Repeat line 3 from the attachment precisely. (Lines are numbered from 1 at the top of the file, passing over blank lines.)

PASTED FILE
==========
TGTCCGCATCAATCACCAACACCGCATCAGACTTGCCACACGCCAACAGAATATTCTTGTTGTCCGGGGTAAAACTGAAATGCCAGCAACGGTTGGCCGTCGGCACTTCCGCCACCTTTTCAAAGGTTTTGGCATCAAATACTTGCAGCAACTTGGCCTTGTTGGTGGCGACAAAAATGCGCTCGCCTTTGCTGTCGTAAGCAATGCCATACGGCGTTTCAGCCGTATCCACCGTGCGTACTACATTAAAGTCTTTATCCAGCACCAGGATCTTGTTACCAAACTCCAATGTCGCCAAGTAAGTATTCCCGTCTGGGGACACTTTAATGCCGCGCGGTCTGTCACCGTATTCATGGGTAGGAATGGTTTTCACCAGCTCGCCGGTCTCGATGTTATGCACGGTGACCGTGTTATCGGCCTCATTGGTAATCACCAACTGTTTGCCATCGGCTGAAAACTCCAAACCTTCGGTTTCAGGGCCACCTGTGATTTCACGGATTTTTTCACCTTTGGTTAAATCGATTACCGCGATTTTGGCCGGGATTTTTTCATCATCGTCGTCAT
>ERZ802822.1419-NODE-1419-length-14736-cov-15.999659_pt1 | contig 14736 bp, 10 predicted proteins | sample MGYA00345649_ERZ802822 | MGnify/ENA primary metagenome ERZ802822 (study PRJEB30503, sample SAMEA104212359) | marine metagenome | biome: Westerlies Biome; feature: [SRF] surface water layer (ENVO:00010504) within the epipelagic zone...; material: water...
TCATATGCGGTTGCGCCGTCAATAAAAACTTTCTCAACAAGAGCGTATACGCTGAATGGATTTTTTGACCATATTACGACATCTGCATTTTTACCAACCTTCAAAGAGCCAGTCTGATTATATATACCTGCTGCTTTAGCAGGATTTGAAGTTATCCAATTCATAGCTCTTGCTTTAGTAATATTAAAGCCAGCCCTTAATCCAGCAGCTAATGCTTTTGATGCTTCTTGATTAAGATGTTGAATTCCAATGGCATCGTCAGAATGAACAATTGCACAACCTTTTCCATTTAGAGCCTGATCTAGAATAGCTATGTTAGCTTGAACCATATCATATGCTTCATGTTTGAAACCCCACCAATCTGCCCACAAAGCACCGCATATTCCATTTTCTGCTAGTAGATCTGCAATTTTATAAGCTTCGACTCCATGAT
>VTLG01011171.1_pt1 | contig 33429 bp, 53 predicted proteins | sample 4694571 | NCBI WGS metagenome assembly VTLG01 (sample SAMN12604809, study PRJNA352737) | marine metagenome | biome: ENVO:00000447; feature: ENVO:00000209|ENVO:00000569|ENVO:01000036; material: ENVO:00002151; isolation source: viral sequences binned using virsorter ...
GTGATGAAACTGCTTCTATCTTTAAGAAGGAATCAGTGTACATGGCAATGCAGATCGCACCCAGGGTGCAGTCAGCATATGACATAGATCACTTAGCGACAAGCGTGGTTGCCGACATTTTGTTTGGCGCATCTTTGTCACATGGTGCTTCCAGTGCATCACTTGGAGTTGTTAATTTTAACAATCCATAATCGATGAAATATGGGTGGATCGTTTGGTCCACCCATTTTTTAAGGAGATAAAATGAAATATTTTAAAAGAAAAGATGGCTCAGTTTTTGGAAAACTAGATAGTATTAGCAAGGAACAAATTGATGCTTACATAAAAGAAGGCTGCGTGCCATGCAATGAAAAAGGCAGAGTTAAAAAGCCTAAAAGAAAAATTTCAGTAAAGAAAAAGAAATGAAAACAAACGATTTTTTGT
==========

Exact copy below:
TCATATGCGGTTGCGCCGTCAATAAAAACTTTCTCAACAAGAGCGTATACGCTGAATGGATTTTTTGACCATATTACGACATCTGCATTTTTACCAACCTTCAAAGAGCCAGTCTGATTATATATACCTGCTGCTTTAGCAGGATTTGAAGTTATCCAATTCATAGCTCTTGCTTTAGTAATATTAAAGCCAGCCCTTAATCCAGCAGCTAATGCTTTTGATGCTTCTTGATTAAGATGTTGAATTCCAATGGCATCGTCAGAATGAACAATTGCACAACCTTTTCCATTTAGAGCCTGATCTAGAATAGCTATGTTAGCTTGAACCATATCATATGCTTCATGTTTGAAACCCCACCAATCTGCCCACAAAGCACCGCATATTCCATTTTCTGCTAGTAGATCTGCAATTTTATAAGCTTCGACTCCATGAT